When a Japanese princess announced her engagement to a non-royal in 2017, it was a national fairy tale, says Justin McCurry in The Guardian. The local media fawned over Princess Mako, 29, and her commoner fiancé, Kei Komuro, 30. The pair met at university; she was a modern princess with an art degree; he was a “clean-cut trainee lawyer”. But with the wedding just weeks away, the couple are renouncing their titles and plan to move to America.
What went wrong? Blame the groom-to-be’s past, says Dana Kennedy in the New York Post. When Komuro was 10, his father killed himself; his devastated grandfather took his own life a week later and his grandmother is reported to have done the same within the year. So Komuro was raised by his mother, Kayo, who worked in a bakery and made little money. As you’d expect, the press were obsessed. They hounded Komuro at law school in the US – so much so that he spent his days hiding in his dorm. They went after his mother, tracking down an old boyfriend who said she owed him £30,000 for her son’s school fees. Despite Komuro’s explanation that the man said there was no expectation of repayment, and his mother understood it to be a gift, newspapers painted Kayo as a “money-grubbing social climber who took cash from men to put her son through international schools so he could snag a royal”.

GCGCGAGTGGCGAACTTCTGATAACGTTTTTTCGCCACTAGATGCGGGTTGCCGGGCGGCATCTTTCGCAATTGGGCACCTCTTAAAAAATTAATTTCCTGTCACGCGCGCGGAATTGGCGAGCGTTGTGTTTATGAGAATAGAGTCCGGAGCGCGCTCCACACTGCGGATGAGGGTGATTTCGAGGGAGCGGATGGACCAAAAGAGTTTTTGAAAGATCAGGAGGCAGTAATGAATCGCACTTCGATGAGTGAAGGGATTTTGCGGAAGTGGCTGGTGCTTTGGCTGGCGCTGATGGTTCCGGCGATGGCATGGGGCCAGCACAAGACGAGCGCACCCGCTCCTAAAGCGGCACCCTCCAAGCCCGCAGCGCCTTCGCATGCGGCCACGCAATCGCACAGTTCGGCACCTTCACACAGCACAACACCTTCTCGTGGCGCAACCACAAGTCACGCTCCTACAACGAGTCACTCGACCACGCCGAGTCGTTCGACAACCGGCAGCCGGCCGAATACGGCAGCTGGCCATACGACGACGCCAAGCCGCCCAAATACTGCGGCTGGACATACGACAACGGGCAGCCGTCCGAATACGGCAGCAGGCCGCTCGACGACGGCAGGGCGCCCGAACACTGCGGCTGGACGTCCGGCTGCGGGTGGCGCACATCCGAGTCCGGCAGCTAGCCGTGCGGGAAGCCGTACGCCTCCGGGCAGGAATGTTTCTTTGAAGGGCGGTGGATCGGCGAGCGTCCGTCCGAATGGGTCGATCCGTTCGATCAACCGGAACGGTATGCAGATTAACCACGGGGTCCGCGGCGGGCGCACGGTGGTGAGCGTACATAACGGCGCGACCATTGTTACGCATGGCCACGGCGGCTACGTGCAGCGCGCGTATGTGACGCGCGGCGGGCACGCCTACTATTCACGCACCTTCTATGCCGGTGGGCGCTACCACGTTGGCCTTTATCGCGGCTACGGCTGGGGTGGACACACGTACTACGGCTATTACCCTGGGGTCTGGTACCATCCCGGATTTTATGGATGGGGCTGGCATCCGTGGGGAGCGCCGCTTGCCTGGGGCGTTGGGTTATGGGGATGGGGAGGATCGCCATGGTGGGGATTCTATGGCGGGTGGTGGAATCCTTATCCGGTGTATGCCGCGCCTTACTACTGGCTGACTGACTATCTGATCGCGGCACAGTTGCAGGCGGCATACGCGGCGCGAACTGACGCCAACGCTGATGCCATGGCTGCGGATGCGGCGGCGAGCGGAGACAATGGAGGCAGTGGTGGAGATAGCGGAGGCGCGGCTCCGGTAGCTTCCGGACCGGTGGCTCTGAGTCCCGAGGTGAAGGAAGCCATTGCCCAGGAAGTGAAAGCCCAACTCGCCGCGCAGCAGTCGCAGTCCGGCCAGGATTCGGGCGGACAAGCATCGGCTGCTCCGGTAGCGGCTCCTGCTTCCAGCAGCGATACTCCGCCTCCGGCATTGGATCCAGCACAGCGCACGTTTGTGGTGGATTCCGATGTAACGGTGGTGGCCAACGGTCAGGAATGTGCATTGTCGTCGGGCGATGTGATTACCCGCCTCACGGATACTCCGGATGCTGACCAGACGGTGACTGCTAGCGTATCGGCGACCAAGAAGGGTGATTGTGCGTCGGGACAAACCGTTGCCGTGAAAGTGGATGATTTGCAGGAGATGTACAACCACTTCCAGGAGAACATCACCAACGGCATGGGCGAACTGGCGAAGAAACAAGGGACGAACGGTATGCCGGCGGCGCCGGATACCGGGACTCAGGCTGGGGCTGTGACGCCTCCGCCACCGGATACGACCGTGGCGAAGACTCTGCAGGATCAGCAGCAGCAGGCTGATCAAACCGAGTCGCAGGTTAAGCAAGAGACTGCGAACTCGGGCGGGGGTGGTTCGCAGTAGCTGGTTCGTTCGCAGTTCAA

The media attention became so intense that Princess Mako was diagnosed with post-traumatic stress disorder. She’ll be better off in Manhattan, Japanese journalist Kasumi Abe tells the New York Post. “It was like she was in a cage when she was living as part of the imperial family.” The princess recently refused her £1m state-funded dowry. “Since she has given up the money, they probably won’t have a lot. So she really needs to get a job!” It’s all a bit like Megxit – only without the glamour and cash.